From a technical perspective I still think rotating registers can be a good idea, once you wrap your head around it, it is a more elegant abstraction for building stack based programming languages than conventional registers. It could even solve some tricky aliasing problems responsible for bottlenecks with x86.


I agree, but read up on this part in particular about the Mill:

http://millcomputing.com/docs/belt/

First off my understanding is admittedly spotty, I don't really know anything about CPU design, its just a hobby interest. That said, the Mill is designed such that the concept of register windows (to optimize call/returns) and rotating registers (to create software pipelined loops) are kind of irrelevant to it, because it doesn't actually have registers (in the conventional sense) - it gets most of the same advantages that both of those features bring to the table just by virtue of its design.

It is an exposed pipeline architecture that uses "the belt" as a conceptual model for storing values. There are no program accessible registers, addressing instead is done temporally. Its like a stack, but different in that you don't have to pop things off - you can reach into the stack and grab any item (up to a point). Its sort of like a stack crossed with a fixed length fifo buffer.

Anyway, I say conceptual because it tries very hard to never actually have to store anything ;) What it does is rewire the bypass network before every issue cycle so that the output latches on the producer functional units are directly wired to the input latches on the consumer ones - i.e. if an add (1 cylcle) is followed by a multiply that uses it, in the stage before issue of the multiply its input latch is wired to the add's output latch. It isn't really "stored" at all, values just fall through the bypass network and end up where they are supposed to be. Long lived values are carried through the bypass network until there is no where to put them anymore, and then they are spilled to scratchpad only if you need them again later.

Conventional architectures used named registers as the programming model, and then resort to do heroics in order to make things go faster. Most of this magic is not visible to the compiler, it just tries to make optimal use of registers - the rest is up to the hardware.

The Mill is the other way around, it will (if the code can be scheduled as such) always produce an optimal path for data to travel resulting in lowest latency and lowest power use. The compiler basically just tries to instrument the best use of the bypass network until it can't anymore, then it resorts to spill/fill into the scratchpad when it has run out of latches and has no other choice. Even then it has a spill/fill unit that deals with those cases pretty well (3 cycle spill to fill latency).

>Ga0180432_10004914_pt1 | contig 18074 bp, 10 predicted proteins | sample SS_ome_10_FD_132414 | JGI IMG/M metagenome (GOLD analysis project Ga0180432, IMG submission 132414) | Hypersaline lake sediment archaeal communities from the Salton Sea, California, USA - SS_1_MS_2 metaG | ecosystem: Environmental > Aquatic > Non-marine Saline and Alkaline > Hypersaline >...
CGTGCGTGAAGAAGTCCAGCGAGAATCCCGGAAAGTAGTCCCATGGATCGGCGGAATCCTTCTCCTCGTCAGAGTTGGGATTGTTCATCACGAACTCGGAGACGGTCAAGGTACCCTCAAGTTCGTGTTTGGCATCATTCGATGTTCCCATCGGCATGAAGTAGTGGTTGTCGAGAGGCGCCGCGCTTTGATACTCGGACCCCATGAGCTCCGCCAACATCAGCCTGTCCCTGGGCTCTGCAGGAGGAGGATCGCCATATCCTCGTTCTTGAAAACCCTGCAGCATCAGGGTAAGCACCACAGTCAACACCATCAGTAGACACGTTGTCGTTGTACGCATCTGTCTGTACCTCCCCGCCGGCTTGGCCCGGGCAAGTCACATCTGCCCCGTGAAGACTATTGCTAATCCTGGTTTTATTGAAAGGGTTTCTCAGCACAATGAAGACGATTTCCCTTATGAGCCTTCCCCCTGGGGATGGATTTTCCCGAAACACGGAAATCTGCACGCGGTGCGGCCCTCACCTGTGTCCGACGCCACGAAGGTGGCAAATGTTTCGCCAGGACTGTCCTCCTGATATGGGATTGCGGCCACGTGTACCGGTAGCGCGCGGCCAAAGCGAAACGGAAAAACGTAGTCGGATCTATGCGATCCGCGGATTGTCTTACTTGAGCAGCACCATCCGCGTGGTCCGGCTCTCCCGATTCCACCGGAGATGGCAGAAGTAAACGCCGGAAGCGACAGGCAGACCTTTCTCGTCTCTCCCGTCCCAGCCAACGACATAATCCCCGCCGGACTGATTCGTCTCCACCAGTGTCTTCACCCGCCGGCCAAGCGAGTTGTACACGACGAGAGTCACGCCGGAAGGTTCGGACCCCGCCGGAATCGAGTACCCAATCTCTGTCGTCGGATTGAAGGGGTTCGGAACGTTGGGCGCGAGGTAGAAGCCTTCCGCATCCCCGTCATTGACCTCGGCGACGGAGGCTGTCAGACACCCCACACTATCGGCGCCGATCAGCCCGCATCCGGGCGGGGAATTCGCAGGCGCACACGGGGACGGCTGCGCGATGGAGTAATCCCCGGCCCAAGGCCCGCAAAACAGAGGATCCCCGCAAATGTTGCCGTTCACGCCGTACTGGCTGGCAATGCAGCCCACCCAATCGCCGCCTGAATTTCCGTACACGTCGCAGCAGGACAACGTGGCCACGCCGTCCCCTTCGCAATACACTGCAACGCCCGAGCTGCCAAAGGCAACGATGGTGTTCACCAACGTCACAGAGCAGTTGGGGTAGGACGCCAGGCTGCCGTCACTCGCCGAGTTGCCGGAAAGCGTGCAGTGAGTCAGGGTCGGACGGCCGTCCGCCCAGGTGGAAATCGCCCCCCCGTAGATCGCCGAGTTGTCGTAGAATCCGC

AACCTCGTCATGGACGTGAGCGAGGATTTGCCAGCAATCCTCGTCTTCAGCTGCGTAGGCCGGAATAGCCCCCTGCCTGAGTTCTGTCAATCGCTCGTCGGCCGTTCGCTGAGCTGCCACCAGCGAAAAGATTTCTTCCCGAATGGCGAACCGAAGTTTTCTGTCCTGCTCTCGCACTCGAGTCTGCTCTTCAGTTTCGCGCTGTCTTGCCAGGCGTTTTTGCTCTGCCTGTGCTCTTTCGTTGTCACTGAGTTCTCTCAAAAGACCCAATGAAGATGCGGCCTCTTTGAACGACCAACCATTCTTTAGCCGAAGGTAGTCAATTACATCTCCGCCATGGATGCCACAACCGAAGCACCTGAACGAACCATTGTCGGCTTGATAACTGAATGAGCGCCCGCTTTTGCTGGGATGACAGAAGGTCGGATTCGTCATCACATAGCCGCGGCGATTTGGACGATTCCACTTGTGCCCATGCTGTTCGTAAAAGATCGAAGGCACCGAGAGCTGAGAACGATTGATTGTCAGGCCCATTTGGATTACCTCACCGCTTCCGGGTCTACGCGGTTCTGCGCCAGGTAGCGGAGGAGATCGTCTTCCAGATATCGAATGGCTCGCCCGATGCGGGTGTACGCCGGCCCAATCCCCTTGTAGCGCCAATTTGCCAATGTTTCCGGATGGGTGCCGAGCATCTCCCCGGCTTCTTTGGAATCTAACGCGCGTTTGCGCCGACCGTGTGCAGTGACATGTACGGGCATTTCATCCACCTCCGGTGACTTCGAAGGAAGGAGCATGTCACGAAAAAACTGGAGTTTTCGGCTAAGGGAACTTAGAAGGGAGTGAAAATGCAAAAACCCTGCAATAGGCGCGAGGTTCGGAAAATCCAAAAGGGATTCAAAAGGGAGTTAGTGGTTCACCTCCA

Virtually all CPUs use a bypass network to make things go faster in various forms, but the Mill is the first one I have seen where the bypass network is essentially the programming model instead of the other way around. It has "registers" (in the form of the scratchpad), but you only use them when you can't schedule optimally.

It seems to me that this makes much more sense than programming to a model that stores things in named locations only to have the actual hardware running it go to great heroics (OOO/register renaming/register rotation/register windows/etc) to avoid doing what the software is telling it to do (i.e. avoid copying things around, reorder operations, etc).

Anyway, its a wonderfully interesting ISA, especially if your a software guy because it was in large part designed by a software guy.

Reply Score: 3

RE[4]: Urgh, hideous
by Alfman on Thu 30th Jul 2015 15:20 UTC in reply to "RE[3]: Urgh, hideous"
Alfman Member since:
2011-01-28

galvanash,

I agree, but read up on this part in particular about the Mill:

http://millcomputing.com/docs/belt/


Wow, the video perfectly illustrates the problems with rename registers implicit to super-scalar architectures.

One can see how stack oriented register models are extremely beneficial for lowering power consumption and limiting the complexities incurred with superscalar architectures. The Belt shares this trait with Itanium, however it seems to have a lot of unique aspects too, like the method of function calling. All in all great food for thought!